For Christ, the only way to the glory of resurrection was through the suffering of the Cross. For us, the only way we can share Christ’s glory and be like Him is by going through trials and tribulations of our own.
So we must remember, whatever life throws at us, no matter how hard it is, Christ has already endured it all and emerged victorious over it. And if we’ll rely on His strength, follow His example, and refuse to give up, we will share in His victory. Think of what he went through…do not become discouraged!
The only way to fail at the Christian life is to give up. Keep keepin’ on!
5) GATHERING with other believers.
Since we are surrounded by such a huge crowd of witnesses to the life of faith… (Hebrews 12:1a NLT)
God never intended us to live the Christian life in isolation, but in the company of others. It’s why Jesus surrounded Himself with twelve men and taught them how to live in community. From other believers, we gain strength, support, stamina, and staying power.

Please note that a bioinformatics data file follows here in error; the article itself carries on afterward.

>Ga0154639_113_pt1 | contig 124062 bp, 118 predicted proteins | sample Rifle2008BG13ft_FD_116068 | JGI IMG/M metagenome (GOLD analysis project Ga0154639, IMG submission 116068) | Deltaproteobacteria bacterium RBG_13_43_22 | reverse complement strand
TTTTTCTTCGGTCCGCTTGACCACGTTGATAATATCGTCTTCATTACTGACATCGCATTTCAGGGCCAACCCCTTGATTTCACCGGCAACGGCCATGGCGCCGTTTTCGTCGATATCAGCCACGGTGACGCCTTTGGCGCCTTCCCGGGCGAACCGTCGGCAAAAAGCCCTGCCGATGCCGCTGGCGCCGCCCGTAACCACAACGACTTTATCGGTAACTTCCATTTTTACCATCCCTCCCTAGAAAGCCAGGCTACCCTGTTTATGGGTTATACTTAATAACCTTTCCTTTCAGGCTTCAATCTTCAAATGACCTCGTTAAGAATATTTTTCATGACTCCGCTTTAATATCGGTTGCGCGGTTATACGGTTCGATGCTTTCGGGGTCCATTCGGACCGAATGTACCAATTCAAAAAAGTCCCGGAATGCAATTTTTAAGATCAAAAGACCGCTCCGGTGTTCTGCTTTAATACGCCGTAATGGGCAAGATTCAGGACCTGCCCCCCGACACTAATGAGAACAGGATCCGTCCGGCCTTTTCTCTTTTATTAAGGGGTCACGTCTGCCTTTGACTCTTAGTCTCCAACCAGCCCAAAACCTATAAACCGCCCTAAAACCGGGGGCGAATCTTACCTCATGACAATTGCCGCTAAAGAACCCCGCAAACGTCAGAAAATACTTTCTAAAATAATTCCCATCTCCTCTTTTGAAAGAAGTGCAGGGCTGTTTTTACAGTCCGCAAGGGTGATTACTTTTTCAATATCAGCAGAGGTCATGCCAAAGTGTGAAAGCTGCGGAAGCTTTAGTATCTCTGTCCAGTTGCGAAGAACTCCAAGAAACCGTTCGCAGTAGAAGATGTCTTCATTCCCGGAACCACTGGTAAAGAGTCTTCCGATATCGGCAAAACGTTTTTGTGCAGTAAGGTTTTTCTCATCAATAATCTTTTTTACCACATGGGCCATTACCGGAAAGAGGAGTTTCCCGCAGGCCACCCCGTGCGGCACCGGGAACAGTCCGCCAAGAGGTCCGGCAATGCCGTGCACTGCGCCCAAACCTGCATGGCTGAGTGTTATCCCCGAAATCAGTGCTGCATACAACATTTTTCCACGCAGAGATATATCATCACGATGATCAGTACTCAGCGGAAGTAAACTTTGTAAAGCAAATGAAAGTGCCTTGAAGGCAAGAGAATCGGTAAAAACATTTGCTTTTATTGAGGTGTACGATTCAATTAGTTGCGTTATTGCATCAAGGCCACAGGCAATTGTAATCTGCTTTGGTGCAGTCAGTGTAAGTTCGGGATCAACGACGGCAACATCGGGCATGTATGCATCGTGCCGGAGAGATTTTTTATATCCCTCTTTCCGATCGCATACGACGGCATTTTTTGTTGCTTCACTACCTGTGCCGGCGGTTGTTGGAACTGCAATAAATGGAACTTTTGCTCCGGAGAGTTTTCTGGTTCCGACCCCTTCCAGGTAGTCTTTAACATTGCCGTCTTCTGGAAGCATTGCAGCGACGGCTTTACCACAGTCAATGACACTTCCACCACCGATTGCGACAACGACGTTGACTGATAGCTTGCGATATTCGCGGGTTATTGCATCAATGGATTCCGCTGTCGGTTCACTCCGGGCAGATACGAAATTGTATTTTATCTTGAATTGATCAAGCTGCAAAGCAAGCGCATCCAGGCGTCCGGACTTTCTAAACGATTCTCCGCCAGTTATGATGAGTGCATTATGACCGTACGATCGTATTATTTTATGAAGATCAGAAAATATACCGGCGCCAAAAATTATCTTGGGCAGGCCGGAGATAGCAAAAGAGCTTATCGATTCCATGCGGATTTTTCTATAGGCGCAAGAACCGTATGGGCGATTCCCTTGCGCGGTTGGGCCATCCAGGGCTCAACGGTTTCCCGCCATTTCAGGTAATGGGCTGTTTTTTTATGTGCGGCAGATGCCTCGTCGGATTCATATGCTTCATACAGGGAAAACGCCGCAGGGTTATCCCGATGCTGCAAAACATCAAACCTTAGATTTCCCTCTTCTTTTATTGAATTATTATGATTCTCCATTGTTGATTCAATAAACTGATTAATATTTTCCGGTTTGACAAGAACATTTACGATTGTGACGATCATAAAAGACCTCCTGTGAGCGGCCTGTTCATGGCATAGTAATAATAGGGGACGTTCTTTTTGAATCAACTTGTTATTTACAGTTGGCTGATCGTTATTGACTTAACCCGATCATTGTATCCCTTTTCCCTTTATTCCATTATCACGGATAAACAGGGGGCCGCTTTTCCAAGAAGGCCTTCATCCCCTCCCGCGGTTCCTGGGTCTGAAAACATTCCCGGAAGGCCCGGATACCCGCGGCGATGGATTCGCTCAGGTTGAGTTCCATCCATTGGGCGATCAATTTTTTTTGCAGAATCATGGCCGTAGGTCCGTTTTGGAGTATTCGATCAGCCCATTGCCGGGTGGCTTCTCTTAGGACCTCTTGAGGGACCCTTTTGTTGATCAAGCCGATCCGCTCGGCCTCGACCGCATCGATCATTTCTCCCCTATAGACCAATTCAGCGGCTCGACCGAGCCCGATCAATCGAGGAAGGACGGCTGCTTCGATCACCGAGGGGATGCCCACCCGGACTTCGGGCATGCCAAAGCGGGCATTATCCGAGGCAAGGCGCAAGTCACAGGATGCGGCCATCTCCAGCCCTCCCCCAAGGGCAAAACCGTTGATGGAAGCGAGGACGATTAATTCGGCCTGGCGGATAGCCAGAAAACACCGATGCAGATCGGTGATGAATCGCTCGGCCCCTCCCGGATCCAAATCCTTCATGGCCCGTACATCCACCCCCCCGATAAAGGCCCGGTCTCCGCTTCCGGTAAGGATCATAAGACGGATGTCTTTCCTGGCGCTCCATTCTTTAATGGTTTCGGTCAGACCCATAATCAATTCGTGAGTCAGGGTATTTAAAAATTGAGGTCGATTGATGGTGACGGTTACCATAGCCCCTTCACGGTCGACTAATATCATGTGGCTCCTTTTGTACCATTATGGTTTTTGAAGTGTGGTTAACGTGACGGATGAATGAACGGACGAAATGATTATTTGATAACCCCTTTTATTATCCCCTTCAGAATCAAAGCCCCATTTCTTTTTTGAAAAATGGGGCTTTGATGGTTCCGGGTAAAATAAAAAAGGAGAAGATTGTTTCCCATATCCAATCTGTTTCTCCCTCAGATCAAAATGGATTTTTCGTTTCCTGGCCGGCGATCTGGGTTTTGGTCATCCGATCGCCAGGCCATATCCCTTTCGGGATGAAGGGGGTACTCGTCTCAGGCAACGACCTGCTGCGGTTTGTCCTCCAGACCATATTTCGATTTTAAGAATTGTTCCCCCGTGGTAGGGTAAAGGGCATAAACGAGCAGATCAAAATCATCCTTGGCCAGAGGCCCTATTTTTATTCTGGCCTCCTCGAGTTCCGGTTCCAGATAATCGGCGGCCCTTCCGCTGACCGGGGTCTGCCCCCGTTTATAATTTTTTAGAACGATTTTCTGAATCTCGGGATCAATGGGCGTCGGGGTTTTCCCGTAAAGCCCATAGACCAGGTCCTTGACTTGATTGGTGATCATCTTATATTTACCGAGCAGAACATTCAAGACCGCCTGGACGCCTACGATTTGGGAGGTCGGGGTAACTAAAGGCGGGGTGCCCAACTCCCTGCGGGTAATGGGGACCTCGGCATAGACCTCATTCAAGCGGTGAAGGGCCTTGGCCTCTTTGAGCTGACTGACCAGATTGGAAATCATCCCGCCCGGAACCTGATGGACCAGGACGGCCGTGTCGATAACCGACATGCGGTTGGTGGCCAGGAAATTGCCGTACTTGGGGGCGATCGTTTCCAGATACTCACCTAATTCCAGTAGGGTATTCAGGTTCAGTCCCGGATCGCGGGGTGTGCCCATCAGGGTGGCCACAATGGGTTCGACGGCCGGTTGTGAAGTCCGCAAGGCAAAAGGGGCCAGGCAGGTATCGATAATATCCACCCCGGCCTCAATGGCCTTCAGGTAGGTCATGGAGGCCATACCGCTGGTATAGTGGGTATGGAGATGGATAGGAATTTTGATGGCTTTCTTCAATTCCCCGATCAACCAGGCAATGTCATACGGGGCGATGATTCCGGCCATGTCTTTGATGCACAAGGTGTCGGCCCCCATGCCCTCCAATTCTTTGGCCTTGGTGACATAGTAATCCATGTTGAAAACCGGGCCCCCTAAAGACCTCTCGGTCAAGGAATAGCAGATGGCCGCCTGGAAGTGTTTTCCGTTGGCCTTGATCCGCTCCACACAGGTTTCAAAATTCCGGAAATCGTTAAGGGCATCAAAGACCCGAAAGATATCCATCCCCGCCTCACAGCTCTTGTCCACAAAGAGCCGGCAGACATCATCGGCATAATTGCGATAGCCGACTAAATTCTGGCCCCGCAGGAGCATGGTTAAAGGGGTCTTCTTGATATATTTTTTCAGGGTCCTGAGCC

I love the old African proverb: “If you want to go fast, go alone. But if you want to go far, go together.”
Since becoming like Christ more closely resembles a marathon than a sprint, we must take others with us and surround ourselves with like-minded people.
It’s why the writer of Hebrews tells his audience: “Let us think of ways to motivate one another to acts of love and good works. And let us not neglect our meeting together, as some people do, but [let us] encourage one another…” (Hebrews 10:24-25 NLT)
Other believers motivate, spur us on, and encourage us, so we must never neglect to meet together. We need each other for mutual support, but we also need one another for accountability.
The founder of our denomination, John Wesley, emphasized this topic more than any other. It’s why he put early Methodists into small groups, bands and societies. He knew Christians would never fulfill their purpose apart from one another.
Do you see why the church is essential if you and I are going to fulfill our God-given destiny? I need you, you need me, we all need each other…to become like Christ.
God has given us a pretty tall order, hasn’t He? We are to be holy as He is holy and that happens as we become like Christ. But we’re not left to fend for ourselves, the Lord has provided us with the Church. So it’s essential that by belonging to a community of faith and believing in Jesus, we are becoming all that God wants us